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We’ve been talking about building secondary schools in urban slums for the past 2.5 years. We witnessed the need, knew the need, and had experienced the need. However, we realized through personal conversations, surveys, and meetings, that this particular global need was not as clear-cut to the general public as we thought. Yes, everyone knows that “education” is important and may be the best investment for development (http://www.globaleducationfirst.org/), and all of you have put The Supply on the map, rallying around this education cause.
However, as an organization, we never wanted education to become a blanketed concept. Education is not a one-size-fits all and needs to be tailored to a localized context. And though we were preaching this, we realized not many really fully understood our “localized context” — aka urban slums.
As we moved our focus to bringing awareness to the urban slums, we realized the challenge of differentiating urban slums. To many, slums became synonymous with “extreme poverty” or simply “a really big global problem.” But the slum crisis and slum narrative extends beyond just simply extreme poverty and a massive number. The slum population will continue to grow (3 billion by 2030), which means that this same number of people will have their basic human rights violated. By sheer scale, the slums issue could be considered the largest human rights issue today. There is a need for education in slums to equip the children with the tools needed to fight for their human rights and to represent their communities in fighting for slum upgrading policies (in Nairobi, a secondary school degree is needed to run for office).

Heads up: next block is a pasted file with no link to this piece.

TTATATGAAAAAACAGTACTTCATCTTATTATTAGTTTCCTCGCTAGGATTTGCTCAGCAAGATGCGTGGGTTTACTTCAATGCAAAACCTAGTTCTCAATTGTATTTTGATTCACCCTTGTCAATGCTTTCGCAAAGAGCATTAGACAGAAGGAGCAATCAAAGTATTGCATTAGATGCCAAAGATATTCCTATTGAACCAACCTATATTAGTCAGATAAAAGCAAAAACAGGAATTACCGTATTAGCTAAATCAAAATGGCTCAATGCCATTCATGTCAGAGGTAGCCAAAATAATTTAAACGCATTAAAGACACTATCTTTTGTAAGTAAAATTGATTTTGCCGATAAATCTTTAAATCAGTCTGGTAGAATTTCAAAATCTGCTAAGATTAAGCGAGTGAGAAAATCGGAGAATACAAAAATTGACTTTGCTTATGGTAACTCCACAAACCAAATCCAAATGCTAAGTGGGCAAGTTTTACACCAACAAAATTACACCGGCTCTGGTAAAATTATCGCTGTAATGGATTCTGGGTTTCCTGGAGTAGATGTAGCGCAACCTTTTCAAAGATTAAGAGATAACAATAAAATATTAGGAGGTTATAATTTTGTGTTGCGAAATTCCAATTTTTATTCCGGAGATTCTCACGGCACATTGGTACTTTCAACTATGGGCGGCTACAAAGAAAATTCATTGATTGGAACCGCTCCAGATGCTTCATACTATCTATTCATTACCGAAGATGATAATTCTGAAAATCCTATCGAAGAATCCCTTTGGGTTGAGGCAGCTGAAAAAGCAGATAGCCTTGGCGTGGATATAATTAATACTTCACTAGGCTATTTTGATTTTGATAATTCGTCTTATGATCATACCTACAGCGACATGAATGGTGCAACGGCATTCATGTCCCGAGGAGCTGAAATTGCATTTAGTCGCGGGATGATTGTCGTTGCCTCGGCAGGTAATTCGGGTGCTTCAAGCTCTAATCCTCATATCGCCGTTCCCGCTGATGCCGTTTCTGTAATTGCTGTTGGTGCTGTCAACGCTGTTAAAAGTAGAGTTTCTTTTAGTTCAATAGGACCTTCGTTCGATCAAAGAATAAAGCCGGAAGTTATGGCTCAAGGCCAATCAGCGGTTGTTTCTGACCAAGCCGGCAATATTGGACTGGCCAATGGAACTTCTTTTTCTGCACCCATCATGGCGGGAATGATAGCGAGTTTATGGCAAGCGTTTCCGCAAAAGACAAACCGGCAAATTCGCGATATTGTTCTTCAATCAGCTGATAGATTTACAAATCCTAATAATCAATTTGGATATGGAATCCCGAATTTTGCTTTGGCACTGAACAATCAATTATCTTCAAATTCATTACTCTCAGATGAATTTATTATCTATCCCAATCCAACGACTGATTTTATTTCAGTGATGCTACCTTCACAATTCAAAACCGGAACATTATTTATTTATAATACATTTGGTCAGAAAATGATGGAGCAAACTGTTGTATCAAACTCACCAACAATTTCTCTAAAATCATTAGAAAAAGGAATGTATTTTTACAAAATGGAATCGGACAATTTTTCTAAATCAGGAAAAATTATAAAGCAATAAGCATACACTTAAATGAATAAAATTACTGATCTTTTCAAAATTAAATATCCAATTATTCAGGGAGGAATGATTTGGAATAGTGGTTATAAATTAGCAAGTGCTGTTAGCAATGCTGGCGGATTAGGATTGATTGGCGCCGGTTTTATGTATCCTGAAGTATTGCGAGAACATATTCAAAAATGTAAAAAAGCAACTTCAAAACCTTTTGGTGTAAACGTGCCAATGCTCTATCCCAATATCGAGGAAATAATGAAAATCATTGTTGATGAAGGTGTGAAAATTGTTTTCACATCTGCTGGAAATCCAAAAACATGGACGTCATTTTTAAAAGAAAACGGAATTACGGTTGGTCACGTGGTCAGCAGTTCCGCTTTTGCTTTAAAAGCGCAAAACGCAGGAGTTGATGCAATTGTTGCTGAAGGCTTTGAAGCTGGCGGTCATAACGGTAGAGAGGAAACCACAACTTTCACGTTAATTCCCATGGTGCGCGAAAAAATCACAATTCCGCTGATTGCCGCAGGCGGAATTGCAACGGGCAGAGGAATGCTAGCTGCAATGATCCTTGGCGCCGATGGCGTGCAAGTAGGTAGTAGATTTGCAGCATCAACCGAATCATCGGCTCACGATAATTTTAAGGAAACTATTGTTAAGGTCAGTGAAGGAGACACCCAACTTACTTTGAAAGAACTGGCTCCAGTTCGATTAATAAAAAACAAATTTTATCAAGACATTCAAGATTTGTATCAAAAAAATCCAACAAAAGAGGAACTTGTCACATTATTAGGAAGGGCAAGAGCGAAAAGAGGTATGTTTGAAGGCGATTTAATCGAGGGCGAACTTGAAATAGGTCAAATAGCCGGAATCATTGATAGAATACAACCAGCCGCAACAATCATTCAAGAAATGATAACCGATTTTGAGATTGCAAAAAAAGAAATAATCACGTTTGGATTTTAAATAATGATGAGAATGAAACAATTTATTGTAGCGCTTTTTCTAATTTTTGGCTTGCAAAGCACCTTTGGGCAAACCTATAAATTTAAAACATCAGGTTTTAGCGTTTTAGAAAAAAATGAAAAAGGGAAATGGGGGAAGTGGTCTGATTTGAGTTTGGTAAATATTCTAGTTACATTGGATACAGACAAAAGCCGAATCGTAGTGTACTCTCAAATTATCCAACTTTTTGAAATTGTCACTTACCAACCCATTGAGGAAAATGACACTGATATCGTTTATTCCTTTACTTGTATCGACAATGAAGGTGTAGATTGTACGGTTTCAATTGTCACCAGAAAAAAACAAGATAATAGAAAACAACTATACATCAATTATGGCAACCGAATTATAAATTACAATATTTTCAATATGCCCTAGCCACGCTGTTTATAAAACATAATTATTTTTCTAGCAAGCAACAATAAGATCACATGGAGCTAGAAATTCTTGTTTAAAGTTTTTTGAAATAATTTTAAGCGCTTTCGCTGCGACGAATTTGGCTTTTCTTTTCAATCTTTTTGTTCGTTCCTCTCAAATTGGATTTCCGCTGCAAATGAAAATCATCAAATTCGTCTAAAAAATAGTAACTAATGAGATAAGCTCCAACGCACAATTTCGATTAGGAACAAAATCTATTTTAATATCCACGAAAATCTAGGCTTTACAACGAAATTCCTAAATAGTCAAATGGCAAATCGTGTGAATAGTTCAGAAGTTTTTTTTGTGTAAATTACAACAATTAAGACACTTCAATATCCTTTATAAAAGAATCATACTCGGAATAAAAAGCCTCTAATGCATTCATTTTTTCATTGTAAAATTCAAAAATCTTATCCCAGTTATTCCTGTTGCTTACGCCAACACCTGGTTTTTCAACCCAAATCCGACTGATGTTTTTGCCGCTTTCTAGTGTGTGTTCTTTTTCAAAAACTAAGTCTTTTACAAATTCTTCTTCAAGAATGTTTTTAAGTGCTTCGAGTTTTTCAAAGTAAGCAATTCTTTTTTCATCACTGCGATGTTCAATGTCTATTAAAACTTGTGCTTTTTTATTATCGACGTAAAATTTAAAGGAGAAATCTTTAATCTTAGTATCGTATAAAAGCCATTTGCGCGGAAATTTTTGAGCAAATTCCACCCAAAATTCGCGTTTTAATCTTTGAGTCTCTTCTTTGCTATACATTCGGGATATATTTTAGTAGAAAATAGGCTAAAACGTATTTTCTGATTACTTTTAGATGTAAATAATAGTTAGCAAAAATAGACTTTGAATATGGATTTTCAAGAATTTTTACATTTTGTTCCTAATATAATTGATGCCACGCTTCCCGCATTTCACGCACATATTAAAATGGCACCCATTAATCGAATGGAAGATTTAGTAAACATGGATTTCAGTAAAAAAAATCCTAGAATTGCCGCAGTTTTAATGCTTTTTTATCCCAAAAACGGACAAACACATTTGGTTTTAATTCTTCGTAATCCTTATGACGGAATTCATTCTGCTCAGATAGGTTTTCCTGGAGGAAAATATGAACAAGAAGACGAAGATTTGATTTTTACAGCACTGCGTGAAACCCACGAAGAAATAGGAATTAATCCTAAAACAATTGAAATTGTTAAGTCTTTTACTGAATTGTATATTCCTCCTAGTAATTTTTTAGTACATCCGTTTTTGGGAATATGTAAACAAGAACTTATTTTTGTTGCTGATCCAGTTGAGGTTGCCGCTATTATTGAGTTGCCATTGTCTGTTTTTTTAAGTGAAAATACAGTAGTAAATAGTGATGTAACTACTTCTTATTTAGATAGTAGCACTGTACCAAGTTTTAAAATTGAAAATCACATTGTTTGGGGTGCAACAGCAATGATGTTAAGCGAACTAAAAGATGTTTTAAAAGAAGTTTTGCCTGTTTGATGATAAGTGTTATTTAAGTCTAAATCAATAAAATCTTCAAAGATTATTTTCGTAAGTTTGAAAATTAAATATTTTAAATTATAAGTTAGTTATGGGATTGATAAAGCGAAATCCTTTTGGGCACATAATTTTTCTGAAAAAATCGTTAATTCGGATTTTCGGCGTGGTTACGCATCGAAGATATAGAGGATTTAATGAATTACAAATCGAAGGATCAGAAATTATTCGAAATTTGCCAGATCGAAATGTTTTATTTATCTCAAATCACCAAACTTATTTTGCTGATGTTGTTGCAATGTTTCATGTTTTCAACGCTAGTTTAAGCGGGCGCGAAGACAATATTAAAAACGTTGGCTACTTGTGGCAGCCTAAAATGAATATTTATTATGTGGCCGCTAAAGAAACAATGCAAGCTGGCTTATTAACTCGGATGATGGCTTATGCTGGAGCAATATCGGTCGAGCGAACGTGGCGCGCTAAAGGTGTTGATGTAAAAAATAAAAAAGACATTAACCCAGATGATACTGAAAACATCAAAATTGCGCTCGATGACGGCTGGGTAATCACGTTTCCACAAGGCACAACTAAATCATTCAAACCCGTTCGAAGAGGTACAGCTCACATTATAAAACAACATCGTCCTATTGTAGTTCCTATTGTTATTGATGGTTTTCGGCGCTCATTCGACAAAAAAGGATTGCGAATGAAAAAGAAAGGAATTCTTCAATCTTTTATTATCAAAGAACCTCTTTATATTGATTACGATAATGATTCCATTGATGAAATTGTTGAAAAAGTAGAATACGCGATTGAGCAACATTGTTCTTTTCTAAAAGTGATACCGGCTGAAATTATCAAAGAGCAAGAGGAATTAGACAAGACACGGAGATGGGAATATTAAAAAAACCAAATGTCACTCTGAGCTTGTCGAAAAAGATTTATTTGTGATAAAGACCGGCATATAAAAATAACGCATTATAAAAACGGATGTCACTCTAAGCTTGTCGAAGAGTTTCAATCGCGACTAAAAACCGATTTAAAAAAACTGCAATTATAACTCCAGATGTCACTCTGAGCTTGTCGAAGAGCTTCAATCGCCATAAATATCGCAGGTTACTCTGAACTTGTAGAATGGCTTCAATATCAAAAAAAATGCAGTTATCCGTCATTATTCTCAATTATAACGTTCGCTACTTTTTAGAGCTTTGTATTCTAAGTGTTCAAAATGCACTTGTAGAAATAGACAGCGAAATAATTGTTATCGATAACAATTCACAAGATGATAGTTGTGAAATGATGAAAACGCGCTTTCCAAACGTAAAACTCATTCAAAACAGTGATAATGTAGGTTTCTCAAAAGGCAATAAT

Upgrading urban slums, we believe, will be one of our generation’s greatest development challenges. To do this, there is a need for investment in community secondary schools and to engage these slum children with civic education. The Supply is working hard to provide these programs.
However, we can’t do this alone. We need individuals, partners, companies, and groups to become aware of the issue and to help change the discourse on urban slums and to put this issue on the map. This will only work if we move beyond seeing urban slums as simply a poor area or merely a large number. We have to let the world know that these urban slum dwellers are humans too and that the current policy of slum demolition and eradication is not only flawed, but also dehumanizing.
Our call to action (http://thesupply.org/humanstoo)parallels the emphasis on seeing the 1.5 billion “insignificant” slum dwellers as important. We are going to be running a penny drive throughout October with a goal of collecting 1.5 billion pennies. Some may call this too crazy, or too ambitious, but this issue is too urgent for us not to do something this crazy.
So, grab your jars and start actively searching for those pennies, nickels, and dimes. Join the movement to tell the world that slums matter and slum dwellers are #HumansToo.
On behalf of the entire Supply team,
Founder and President